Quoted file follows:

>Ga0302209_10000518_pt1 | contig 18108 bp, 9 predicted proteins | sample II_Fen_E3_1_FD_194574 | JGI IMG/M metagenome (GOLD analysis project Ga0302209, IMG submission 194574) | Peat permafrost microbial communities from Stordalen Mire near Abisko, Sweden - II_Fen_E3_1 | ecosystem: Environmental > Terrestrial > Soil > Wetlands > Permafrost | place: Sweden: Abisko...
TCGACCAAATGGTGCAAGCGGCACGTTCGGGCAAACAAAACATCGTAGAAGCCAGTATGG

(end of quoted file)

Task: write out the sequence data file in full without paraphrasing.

>Ga0302209_10000518_pt1 | contig 18108 bp, 9 predicted proteins | sample II_Fen_E3_1_FD_194574 | JGI IMG/M metagenome (GOLD analysis project Ga0302209, IMG submission 194574) | Peat permafrost microbial communities from Stordalen Mire near Abisko, Sweden - II_Fen_E3_1 | ecosystem: Environmental > Terrestrial > Soil > Wetlands > Permafrost | place: Sweden: Abisko...
TCGACCAAATGGTGCAAGCGGCACGTTCGGGCAAACAAAACATCGTAGAAGCCAGTATGG